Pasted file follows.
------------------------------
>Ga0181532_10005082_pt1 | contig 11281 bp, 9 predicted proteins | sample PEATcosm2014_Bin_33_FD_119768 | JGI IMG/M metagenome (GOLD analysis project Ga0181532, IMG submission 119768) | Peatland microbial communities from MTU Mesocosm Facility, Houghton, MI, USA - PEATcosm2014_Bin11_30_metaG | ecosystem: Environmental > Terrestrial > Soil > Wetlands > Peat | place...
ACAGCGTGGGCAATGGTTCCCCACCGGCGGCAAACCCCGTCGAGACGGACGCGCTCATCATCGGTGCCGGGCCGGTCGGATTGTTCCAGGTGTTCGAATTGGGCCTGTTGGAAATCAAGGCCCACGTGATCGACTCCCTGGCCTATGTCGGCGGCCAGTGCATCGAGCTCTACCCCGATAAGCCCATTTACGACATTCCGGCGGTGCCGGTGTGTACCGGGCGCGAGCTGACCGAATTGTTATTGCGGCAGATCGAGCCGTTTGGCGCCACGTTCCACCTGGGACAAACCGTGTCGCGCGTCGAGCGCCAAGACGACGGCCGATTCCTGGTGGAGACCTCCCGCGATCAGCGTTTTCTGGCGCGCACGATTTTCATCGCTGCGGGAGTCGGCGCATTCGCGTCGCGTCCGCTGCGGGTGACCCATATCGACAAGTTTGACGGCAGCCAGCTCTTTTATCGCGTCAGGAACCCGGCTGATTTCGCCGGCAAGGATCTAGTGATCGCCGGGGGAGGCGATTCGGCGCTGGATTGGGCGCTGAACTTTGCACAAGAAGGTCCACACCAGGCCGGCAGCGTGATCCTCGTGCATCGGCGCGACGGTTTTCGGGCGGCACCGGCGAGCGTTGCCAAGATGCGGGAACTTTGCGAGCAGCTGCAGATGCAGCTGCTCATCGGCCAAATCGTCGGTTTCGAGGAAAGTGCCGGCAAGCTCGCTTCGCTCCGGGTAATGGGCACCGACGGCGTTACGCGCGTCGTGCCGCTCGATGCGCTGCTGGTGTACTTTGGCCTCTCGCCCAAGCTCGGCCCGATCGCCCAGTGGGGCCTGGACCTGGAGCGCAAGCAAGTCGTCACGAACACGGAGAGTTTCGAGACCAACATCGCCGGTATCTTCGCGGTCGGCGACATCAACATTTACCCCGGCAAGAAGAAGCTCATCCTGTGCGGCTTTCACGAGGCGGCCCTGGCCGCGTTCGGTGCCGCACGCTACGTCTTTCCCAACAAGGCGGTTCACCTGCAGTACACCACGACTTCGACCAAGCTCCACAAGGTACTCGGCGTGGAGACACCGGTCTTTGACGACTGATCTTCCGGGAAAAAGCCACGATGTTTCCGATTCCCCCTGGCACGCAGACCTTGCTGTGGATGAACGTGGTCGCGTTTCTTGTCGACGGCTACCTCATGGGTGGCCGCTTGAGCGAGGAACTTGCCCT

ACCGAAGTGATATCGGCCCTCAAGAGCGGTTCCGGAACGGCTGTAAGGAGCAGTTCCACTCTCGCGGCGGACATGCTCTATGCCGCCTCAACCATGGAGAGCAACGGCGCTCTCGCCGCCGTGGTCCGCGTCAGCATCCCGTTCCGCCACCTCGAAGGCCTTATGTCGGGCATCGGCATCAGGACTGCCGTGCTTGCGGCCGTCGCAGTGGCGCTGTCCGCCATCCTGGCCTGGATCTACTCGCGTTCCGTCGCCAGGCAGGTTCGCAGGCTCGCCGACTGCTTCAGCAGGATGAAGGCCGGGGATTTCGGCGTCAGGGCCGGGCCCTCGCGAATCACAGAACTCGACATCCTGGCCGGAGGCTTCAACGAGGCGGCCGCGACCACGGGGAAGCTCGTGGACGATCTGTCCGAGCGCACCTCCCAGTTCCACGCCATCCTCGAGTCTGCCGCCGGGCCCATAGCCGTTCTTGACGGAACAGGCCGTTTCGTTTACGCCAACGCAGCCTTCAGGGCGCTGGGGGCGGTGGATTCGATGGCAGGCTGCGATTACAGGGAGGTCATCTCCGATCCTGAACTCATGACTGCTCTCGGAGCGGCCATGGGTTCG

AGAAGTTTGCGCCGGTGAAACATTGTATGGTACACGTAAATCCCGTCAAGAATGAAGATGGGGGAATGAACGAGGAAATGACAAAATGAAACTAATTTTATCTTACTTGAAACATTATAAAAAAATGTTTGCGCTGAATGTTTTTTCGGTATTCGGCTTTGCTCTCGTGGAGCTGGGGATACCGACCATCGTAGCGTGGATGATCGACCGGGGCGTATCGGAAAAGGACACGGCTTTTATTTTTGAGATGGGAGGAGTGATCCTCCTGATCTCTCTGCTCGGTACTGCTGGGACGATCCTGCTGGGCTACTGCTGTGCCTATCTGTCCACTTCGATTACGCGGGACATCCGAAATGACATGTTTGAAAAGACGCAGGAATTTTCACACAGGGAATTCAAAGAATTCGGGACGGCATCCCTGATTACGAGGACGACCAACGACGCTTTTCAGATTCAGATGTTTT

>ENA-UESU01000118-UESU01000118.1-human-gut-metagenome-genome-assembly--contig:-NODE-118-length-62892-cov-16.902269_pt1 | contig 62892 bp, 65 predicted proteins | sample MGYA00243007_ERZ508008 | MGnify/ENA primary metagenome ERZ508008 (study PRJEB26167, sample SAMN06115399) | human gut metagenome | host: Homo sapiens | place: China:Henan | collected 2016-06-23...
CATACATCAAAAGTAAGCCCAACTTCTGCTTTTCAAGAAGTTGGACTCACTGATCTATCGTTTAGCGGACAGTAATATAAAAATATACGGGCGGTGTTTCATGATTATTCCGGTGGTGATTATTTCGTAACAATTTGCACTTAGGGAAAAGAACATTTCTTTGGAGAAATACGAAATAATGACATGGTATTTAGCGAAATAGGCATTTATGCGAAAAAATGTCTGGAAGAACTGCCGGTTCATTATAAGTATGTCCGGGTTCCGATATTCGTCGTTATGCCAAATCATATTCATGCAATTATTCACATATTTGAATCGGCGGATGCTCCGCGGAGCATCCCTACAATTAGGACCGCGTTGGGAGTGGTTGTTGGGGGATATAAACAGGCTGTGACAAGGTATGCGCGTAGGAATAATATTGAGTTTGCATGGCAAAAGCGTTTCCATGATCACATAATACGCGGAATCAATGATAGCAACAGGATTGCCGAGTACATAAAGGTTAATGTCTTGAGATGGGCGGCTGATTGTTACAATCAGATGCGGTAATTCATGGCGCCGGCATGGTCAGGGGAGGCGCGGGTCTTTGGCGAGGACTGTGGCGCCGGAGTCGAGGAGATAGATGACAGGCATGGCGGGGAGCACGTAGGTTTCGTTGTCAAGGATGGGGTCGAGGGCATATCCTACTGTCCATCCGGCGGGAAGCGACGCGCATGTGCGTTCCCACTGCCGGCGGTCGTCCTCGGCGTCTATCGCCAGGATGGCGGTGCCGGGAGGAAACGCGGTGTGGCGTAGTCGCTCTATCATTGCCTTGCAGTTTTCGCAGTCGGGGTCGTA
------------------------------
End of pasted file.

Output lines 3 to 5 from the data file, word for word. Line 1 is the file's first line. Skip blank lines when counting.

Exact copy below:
ACCGAAGTGATATCGGCCCTCAAGAGCGGTTCCGGAACGGCTGTAAGGAGCAGTTCCACTCTCGCGGCGGACATGCTCTATGCCGCCTCAACCATGGAGAGCAACGGCGCTCTCGCCGCCGTGGTCCGCGTCAGCATCCCGTTCCGCCACCTCGAAGGCCTTATGTCGGGCATCGGCATCAGGACTGCCGTGCTTGCGGCCGTCGCAGTGGCGCTGTCCGCCATCCTGGCCTGGATCTACTCGCGTTCCGTCGCCAGGCAGGTTCGCAGGCTCGCCGACTGCTTCAGCAGGATGAAGGCCGGGGATTTCGGCGTCAGGGCCGGGCCCTCGCGAATCACAGAACTCGACATCCTGGCCGGAGGCTTCAACGAGGCGGCCGCGACCACGGGGAAGCTCGTGGACGATCTGTCCGAGCGCACCTCCCAGTTCCACGCCATCCTCGAGTCTGCCGCCGGGCCCATAGCCGTTCTTGACGGAACAGGCCGTTTCGTTTACGCCAACGCAGCCTTCAGGGCGCTGGGGGCGGTGGATTCGATGGCAGGCTGCGATTACAGGGAGGTCATCTCCGATCCTGAACTCATGACTGCTCTCGGAGCGGCCATGGGTTCG

AGAAGTTTGCGCCGGTGAAACATTGTATGGTACACGTAAATCCCGTCAAGAATGAAGATGGGGGAATGAACGAGGAAATGACAAAATGAAACTAATTTTATCTTACTTGAAACATTATAAAAAAATGTTTGCGCTGAATGTTTTTTCGGTATTCGGCTTTGCTCTCGTGGAGCTGGGGATACCGACCATCGTAGCGTGGATGATCGACCGGGGCGTATCGGAAAAGGACACGGCTTTTATTTTTGAGATGGGAGGAGTGATCCTCCTGATCTCTCTGCTCGGTACTGCTGGGACGATCCTGCTGGGCTACTGCTGTGCCTATCTGTCCACTTCGATTACGCGGGACATCCGAAATGACATGTTTGAAAAGACGCAGGAATTTTCACACAGGGAATTCAAAGAATTCGGGACGGCATCCCTGATTACGAGGACGACCAACGACGCTTTTCAGATTCAGATGTTTT

>ENA-UESU01000118-UESU01000118.1-human-gut-metagenome-genome-assembly--contig:-NODE-118-length-62892-cov-16.902269_pt1 | contig 62892 bp, 65 predicted proteins | sample MGYA00243007_ERZ508008 | MGnify/ENA primary metagenome ERZ508008 (study PRJEB26167, sample SAMN06115399) | human gut metagenome | host: Homo sapiens | place: China:Henan | collected 2016-06-23...